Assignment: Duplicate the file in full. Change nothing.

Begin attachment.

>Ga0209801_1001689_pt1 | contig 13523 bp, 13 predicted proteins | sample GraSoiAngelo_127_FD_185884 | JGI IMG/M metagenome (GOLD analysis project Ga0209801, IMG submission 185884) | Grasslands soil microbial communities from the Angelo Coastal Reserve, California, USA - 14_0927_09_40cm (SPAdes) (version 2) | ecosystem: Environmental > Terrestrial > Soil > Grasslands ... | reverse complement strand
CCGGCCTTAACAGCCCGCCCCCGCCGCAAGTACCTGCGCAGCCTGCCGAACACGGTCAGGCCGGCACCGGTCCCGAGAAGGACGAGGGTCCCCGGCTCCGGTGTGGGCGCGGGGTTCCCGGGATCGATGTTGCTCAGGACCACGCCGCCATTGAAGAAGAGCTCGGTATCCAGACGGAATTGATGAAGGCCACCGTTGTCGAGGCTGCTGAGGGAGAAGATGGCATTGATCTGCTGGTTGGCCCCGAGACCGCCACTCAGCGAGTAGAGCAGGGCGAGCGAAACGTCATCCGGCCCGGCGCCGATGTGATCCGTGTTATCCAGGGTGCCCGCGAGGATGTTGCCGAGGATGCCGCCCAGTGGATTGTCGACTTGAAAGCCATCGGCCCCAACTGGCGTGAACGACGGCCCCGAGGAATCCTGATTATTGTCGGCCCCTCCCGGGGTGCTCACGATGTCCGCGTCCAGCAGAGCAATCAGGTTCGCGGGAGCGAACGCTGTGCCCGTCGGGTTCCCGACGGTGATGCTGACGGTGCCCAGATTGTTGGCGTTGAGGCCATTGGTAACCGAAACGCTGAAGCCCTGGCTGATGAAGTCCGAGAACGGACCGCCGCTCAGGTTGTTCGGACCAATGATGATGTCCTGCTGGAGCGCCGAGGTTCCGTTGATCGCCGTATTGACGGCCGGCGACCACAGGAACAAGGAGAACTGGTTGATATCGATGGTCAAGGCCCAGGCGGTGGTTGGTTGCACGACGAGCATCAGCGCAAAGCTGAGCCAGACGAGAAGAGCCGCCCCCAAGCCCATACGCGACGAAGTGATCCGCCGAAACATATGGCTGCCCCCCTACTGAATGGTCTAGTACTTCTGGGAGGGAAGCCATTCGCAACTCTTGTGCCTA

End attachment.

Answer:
>Ga0209801_1001689_pt1 | contig 13523 bp, 13 predicted proteins | sample GraSoiAngelo_127_FD_185884 | JGI IMG/M metagenome (GOLD analysis project Ga0209801, IMG submission 185884) | Grasslands soil microbial communities from the Angelo Coastal Reserve, California, USA - 14_0927_09_40cm (SPAdes) (version 2) | ecosystem: Environmental > Terrestrial > Soil > Grasslands ... | reverse complement strand
CCGGCCTTAACAGCCCGCCCCCGCCGCAAGTACCTGCGCAGCCTGCCGAACACGGTCAGGCCGGCACCGGTCCCGAGAAGGACGAGGGTCCCCGGCTCCGGTGTGGGCGCGGGGTTCCCGGGATCGATGTTGCTCAGGACCACGCCGCCATTGAAGAAGAGCTCGGTATCCAGACGGAATTGATGAAGGCCACCGTTGTCGAGGCTGCTGAGGGAGAAGATGGCATTGATCTGCTGGTTGGCCCCGAGACCGCCACTCAGCGAGTAGAGCAGGGCGAGCGAAACGTCATCCGGCCCGGCGCCGATGTGATCCGTGTTATCCAGGGTGCCCGCGAGGATGTTGCCGAGGATGCCGCCCAGTGGATTGTCGACTTGAAAGCCATCGGCCCCAACTGGCGTGAACGACGGCCCCGAGGAATCCTGATTATTGTCGGCCCCTCCCGGGGTGCTCACGATGTCCGCGTCCAGCAGAGCAATCAGGTTCGCGGGAGCGAACGCTGTGCCCGTCGGGTTCCCGACGGTGATGCTGACGGTGCCCAGATTGTTGGCGTTGAGGCCATTGGTAACCGAAACGCTGAAGCCCTGGCTGATGAAGTCCGAGAACGGACCGCCGCTCAGGTTGTTCGGACCAATGATGATGTCCTGCTGGAGCGCCGAGGTTCCGTTGATCGCCGTATTGACGGCCGGCGACCACAGGAACAAGGAGAACTGGTTGATATCGATGGTCAAGGCCCAGGCGGTGGTTGGTTGCACGACGAGCATCAGCGCAAAGCTGAGCCAGACGAGAAGAGCCGCCCCCAAGCCCATACGCGACGAAGTGATCCGCCGAAACATATGGCTGCCCCCCTACTGAATGGTCTAGTACTTCTGGGAGGGAAGCCATTCGCAACTCTTGTGCCTA